Amanda Strong is a Michif Indigenous filmmaker based out of the unceded Coast Salish territory in Vancouver. She has a repertoire of stunning stop-motion films which address the effect of settler colonialism on our ecosystems (you can find them on our youtube playlist here).

Based on the poems of acclaimed Indigenous writer Leanne Betasamosake Simpson, Biidaaban (The Dawn Comes) follows the young, non-binary Biidaaban, and their 10,000 year old guardian and earth protector friend, Sabe. Each night they set out to reclaim the ancient Indigenous ceremony of collecting sap from the old-growth trees – which now can only be found on privatised property.

Often fictional films which address social issues falter in addressing their systemic causes – an individual villain, who can be defeated, acts as a scapegoat for exploitative systems and industries which desperately need dismantling. With the neighbourhood itself being the antagonist in this short, Strong illustrates how threats to Indigenous culture and our ecosystems are the result of systemic issues such as land occupation and privatisation – rather than of one “bad egg” individual.

Sebastián Calfugueo: Kowkülen (2020)

Based in Santiago, Chile, Sebastián Calfuqueo is a non-binary visual artist of Mapuche heritage. Their work transcends western binaries to explore themes of gender, sexuality and socio-environmental justice through a variety of mixed-media projects (see here).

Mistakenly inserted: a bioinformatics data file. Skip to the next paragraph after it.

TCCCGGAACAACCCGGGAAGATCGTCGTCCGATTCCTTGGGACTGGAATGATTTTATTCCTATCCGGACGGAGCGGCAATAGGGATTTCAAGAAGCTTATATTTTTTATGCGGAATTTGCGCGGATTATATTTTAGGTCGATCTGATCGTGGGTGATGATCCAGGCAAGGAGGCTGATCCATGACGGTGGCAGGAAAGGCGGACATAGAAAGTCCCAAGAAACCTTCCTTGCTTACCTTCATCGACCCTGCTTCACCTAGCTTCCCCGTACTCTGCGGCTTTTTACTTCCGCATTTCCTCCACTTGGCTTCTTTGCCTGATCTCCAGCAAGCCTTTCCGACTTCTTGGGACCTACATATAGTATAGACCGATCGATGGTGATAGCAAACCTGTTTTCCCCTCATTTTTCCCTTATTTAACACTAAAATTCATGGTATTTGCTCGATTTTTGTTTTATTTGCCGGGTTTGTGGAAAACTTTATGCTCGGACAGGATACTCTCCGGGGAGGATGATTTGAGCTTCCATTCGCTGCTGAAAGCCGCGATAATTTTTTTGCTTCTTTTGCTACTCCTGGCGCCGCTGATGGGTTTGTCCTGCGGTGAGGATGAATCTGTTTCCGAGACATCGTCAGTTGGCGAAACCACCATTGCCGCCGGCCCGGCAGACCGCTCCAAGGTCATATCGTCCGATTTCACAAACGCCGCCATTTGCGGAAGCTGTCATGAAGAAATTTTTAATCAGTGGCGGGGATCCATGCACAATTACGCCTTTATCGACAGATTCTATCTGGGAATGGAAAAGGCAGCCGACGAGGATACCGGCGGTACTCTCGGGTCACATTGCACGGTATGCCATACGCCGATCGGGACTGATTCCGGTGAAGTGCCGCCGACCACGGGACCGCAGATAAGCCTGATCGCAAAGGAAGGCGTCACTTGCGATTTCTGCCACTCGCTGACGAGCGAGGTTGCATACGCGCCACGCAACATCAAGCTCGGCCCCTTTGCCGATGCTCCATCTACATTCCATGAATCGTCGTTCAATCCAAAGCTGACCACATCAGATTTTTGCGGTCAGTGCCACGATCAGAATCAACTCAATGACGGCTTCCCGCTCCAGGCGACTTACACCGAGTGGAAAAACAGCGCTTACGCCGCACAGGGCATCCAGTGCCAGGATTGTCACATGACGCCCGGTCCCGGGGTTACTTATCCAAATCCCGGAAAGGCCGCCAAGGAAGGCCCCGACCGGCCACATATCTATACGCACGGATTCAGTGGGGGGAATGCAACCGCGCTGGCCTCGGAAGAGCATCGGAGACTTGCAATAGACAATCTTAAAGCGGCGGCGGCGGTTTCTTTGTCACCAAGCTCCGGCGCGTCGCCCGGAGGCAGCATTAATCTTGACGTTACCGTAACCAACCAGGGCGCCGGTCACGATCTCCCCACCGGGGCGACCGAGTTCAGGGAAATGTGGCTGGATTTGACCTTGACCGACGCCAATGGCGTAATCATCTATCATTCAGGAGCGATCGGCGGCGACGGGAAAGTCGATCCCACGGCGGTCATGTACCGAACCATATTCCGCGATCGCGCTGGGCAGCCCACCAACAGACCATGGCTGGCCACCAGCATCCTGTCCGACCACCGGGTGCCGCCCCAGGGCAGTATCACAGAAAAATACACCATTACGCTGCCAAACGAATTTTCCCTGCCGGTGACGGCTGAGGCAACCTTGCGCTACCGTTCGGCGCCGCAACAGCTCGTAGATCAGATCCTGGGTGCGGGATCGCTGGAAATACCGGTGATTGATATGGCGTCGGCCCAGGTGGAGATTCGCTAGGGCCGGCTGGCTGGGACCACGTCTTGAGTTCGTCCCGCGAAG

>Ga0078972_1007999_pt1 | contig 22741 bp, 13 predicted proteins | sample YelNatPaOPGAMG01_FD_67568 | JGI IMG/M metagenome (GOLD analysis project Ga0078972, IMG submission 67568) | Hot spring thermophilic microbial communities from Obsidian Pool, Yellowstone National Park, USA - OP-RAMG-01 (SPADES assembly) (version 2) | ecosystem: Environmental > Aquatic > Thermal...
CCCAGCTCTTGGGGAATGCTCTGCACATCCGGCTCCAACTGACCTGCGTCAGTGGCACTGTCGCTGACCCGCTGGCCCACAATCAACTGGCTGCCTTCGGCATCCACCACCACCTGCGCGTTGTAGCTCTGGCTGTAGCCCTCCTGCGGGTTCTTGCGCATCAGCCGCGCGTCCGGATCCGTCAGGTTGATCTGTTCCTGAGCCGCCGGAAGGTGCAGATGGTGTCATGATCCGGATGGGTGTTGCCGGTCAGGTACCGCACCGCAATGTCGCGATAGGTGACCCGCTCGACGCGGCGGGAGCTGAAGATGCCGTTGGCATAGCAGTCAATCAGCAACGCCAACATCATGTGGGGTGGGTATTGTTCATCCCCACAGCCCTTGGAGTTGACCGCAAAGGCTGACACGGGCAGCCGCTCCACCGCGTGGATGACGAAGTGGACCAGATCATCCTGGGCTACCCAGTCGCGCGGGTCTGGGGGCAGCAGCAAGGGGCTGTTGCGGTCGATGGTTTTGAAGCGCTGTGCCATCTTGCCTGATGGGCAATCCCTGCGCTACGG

In Kowkülen, a piece which suspends human-nature and gender binaries, director Calfuqueo seeks to redefine our relationship with nature using learnings from Indigenous Mapuche culture and epistemology. In Kowkülen, Calfuqueo uses performance art to critique the neoliberal social-ecological policies which have resulted in Chile’s water crisis. They use tenants of historical Indigenous cultures and queer ecology to underly the devastating implications that patriarchal and colonial powers have on Chile’s social, cultural and ecological spheres. 

Maya V-Ron, Myléne Cominotti, Marion Coudert and Sixtine Dano: Thermostat 6 (2018)

This dark yet comical fable centres around a leak in the ceiling, and one young woman's desperation to prevent it. Using the different generations of a family all co-habituating under one roof, the house acts as a metaphor for the world and the family members are all different – yet deeply recognisable – facets of modern western society. This short is a simple yet effective piece drawing direct parallels between action and outcome, all whilst successfully responding to the frustration and desperation of the youth activist movement today.

Created by students of the internationally known GOBELINS school of animation, directors Marion Coudert, Myléne Cominotti, Sixtine Dano and Maya Av-ron match expert aesthetics with rich storytelling to underlie the limitations of environmental activism existing within a capitalist framework.